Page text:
Robbie Andrew from the Center for International Climate and Environmental Research – Oslo has created an interesting animated graph showing the growth of CO2 in the atmosphere. While it has the typical “climate proponent” view attached to it, it is interesting to watch because it clearly shows how CO2 jumps faster when ENSO is strongly positive.
Drivers of Atmospheric CO2
While we measure the amount of CO2 in the atmosphere in mere parts per million (ppm), this small amount has a substantial effect on the temperature at the surface of the Earth. The amount has now increased by 40% since the industrial revolution, leading directly to increased temperatures worldwide.
There are four main drivers of the changes in the level of CO2 in the atmosphere.
The seasonal cycle
The first is the seasonal cycle, dominated by the forests of the northern hemisphere, absorbing CO2 via photosynthesis in summer and spring, and then, in autumn and winter, the decay of their fallen leaves to release some of that CO2 back into the atmosphere. This cycle can be seen here as a pulse, sometimes imagined as the planet ‘breathing’.
The second most important driver is our emissions from burning of fossil fuels and deforestation. This transfers carbon that has been stored for a very long time underground into the atmosphere in the form of CO2. Nature partially compensates for this increased level of CO2, with both forests and oceans absorbing more (the latter leading to acidification of the oceans), but this amounts to only a little over half of the new CO2, with 44% of each year’s emissions remaining in the atmosphere.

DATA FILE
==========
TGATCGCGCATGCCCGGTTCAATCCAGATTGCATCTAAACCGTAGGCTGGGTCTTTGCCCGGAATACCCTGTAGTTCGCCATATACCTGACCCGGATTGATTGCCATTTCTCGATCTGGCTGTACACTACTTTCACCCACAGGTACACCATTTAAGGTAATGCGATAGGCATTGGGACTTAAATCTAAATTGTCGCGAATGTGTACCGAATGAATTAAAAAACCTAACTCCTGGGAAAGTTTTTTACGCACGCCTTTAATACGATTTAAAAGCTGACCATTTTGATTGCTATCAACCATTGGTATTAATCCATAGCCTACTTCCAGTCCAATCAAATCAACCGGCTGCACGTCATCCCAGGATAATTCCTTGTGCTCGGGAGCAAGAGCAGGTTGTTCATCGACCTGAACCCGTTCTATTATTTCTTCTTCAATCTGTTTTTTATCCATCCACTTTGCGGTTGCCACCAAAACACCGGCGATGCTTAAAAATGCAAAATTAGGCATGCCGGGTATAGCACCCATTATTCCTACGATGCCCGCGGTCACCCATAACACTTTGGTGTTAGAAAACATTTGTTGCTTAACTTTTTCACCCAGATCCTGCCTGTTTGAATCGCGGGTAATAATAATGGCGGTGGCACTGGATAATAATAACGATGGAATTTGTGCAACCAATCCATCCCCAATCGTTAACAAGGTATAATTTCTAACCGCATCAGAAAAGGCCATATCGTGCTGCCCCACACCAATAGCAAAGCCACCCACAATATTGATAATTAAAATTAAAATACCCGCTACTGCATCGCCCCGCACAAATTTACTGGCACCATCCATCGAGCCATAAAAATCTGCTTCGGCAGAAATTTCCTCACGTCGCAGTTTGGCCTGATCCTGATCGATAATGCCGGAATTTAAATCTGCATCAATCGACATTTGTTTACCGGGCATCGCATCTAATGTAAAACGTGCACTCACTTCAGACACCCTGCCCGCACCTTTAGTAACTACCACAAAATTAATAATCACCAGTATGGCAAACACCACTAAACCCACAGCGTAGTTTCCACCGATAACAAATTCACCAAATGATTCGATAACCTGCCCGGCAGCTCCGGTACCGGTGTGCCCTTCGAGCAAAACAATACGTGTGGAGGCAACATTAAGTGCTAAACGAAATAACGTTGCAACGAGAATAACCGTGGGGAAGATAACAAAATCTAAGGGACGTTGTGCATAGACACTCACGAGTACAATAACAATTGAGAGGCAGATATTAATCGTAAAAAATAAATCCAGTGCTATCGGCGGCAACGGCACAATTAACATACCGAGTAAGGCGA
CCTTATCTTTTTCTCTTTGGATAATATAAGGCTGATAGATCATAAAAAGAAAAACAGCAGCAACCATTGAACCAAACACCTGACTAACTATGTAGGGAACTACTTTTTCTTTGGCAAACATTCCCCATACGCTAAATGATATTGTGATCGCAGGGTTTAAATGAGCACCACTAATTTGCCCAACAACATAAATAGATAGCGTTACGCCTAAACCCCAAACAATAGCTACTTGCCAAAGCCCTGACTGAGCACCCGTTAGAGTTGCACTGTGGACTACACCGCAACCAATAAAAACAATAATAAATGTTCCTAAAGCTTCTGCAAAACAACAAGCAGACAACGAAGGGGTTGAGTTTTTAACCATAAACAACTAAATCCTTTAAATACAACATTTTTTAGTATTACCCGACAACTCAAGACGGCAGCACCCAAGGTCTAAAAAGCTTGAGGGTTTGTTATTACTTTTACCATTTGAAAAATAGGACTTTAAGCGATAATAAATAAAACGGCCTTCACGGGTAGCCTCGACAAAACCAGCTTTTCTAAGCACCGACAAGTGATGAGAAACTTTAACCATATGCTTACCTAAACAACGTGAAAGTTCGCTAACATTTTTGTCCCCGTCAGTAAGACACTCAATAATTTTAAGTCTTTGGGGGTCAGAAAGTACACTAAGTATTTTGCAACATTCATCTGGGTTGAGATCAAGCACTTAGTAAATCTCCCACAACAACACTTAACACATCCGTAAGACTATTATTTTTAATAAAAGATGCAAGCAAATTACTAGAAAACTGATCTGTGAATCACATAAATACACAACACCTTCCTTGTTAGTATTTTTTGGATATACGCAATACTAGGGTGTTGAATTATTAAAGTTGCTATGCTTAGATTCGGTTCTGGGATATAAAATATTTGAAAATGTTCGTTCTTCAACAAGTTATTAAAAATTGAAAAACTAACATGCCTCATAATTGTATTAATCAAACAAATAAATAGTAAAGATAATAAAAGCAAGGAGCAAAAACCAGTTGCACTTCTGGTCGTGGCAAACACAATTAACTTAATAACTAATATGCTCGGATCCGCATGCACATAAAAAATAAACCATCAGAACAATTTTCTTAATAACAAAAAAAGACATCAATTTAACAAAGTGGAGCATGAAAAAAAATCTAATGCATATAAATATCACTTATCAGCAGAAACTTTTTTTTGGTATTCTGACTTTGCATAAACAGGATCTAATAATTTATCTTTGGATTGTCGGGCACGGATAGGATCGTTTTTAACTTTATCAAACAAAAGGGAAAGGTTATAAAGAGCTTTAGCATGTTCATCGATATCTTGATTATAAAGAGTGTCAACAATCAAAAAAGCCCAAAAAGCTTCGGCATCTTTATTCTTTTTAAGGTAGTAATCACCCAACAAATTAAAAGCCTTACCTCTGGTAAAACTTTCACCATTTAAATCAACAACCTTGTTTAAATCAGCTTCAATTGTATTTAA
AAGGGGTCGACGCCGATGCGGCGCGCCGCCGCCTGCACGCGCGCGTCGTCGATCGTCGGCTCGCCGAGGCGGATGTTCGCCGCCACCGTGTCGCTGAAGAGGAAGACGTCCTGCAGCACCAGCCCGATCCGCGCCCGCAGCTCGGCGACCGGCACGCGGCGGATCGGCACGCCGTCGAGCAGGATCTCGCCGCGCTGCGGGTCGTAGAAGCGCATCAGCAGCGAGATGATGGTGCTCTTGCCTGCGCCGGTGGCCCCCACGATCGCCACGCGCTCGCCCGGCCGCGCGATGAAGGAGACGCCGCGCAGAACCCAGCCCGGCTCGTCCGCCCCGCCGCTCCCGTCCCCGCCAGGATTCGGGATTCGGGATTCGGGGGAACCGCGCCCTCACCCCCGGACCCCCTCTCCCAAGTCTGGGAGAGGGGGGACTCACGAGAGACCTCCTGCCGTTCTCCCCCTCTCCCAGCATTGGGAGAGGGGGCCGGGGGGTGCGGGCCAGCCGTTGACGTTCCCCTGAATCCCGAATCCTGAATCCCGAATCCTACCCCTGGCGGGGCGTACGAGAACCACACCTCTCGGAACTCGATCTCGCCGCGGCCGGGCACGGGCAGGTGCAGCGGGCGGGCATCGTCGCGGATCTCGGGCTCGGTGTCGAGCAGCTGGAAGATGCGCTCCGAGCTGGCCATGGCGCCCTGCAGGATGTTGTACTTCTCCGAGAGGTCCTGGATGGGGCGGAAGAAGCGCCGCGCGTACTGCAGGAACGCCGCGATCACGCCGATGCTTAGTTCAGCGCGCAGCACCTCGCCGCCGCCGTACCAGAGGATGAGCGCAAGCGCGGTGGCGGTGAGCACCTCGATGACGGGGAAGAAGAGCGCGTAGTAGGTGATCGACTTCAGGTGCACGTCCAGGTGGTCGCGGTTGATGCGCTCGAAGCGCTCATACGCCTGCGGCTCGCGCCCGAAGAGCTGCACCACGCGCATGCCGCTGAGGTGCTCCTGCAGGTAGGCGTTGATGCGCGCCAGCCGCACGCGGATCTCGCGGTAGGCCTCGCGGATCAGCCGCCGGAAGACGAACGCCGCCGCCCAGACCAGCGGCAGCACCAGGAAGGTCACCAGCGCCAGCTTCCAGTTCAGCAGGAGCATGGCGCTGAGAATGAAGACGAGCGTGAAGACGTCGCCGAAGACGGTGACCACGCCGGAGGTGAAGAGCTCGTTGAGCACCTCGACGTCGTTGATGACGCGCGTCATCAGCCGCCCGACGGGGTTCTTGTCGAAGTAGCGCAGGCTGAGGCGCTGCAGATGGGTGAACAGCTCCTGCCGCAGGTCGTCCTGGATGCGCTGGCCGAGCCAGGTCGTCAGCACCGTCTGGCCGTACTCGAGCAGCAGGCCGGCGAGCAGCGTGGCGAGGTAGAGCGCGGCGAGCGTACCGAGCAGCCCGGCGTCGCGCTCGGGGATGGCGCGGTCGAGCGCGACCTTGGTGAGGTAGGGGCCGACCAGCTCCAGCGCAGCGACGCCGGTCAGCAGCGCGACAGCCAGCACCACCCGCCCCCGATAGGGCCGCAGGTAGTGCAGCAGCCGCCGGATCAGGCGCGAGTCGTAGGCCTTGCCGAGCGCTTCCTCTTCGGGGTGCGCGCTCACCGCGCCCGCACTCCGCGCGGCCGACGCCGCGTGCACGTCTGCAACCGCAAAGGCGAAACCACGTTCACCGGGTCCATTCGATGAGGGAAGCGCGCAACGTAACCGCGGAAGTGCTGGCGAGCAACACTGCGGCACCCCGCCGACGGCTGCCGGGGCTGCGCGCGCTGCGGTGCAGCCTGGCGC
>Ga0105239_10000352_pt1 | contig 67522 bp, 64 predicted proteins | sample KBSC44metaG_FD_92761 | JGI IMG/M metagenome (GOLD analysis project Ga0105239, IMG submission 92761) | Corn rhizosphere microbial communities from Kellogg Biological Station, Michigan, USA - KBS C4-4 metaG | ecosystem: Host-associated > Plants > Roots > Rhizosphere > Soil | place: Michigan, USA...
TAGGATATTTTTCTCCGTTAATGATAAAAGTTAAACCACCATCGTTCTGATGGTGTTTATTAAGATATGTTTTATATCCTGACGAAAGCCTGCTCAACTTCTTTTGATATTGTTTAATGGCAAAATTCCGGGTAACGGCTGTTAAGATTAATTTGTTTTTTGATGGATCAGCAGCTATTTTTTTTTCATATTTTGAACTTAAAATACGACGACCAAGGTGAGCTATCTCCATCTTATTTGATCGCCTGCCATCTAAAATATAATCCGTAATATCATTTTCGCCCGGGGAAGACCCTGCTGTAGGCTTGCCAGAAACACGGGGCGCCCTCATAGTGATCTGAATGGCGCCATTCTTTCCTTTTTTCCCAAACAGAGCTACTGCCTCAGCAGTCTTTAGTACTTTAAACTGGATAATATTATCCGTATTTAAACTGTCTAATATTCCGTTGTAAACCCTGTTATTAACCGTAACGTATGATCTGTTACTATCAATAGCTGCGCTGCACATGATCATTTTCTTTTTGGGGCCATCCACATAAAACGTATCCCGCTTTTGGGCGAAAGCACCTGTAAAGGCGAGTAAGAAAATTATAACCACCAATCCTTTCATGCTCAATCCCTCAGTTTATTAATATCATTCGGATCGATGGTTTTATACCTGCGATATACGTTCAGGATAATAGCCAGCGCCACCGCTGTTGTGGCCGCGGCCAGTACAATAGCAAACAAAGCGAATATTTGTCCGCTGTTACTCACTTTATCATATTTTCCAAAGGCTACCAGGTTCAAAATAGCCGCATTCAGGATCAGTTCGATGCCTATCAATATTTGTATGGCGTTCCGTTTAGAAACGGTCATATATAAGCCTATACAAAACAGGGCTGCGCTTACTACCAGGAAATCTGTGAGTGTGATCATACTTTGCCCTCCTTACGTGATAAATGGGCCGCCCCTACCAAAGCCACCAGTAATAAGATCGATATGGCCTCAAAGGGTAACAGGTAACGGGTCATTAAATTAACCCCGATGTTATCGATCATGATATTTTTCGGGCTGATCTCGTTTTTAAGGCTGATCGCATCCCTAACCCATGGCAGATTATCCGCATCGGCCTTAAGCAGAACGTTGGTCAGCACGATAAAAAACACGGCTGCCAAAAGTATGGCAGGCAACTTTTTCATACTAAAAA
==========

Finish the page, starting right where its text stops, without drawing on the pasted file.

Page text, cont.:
The El Niño Southern Oscillation
The third driver is often referred to as El Niño, or more correctly as the El Niño Southern Oscillation (ENSO). ENSO describes a naturally occurring cycle of pressure and temperature differences across the width of the Pacific Ocean. In El Niño years there tend to be more droughts in important forested areas, and that reduces the productivity of forests, in turn reducing their absorption of CO2 from the atmosphere. The drier conditions can also lead to increased wildfires, sending even more CO2 into the atmosphere. Strong El Niño conditions can be seen in here 1983, 1988, 1998, and 2015.
The fourth major driver is the periodic eruption of volcanoes, the most significant of which in the last few decades was Mt Pinatubo in the Philippines in June of 1991. The enormous amount of fine debris thrown into the atmosphere – probably the largest since Krakatoa in 1883 – stayed there for many months, blocking sunlight, reducing global temperatures by about 0.6°C, but also increasing diffuse sunlight, which stimulates tree canopy growth, with the overall effect of increased natural carbon sinks. Note that it’s not about the CO2 volcanoes emit when they erupt: Pinatubo emitted about 50 MtCO2 in 1991, compared with our own emissions of about 29000 MtCO2 in the same year.
The relative effects of ENSO and our emissions on the growth of atmospheric CO2 can be determined by analysis of these data. The bars at the bottom of the animation above show these effects, with the effect of emissions being always positive and growing, while that of ENSO flicks between positive and negative depending on whether the planet is currently in El Niño (to the right) or La Niña (to the left). The effect of the sea-surface temperatures used to measure ENSO on measured atmospheric CO2 is delayed by several months because of the natural processes involved. The year 2015 was a particularly strong El Niño year, and, when combined with our record-high emissions, atmospheric CO2 levels rose more sharply than usual.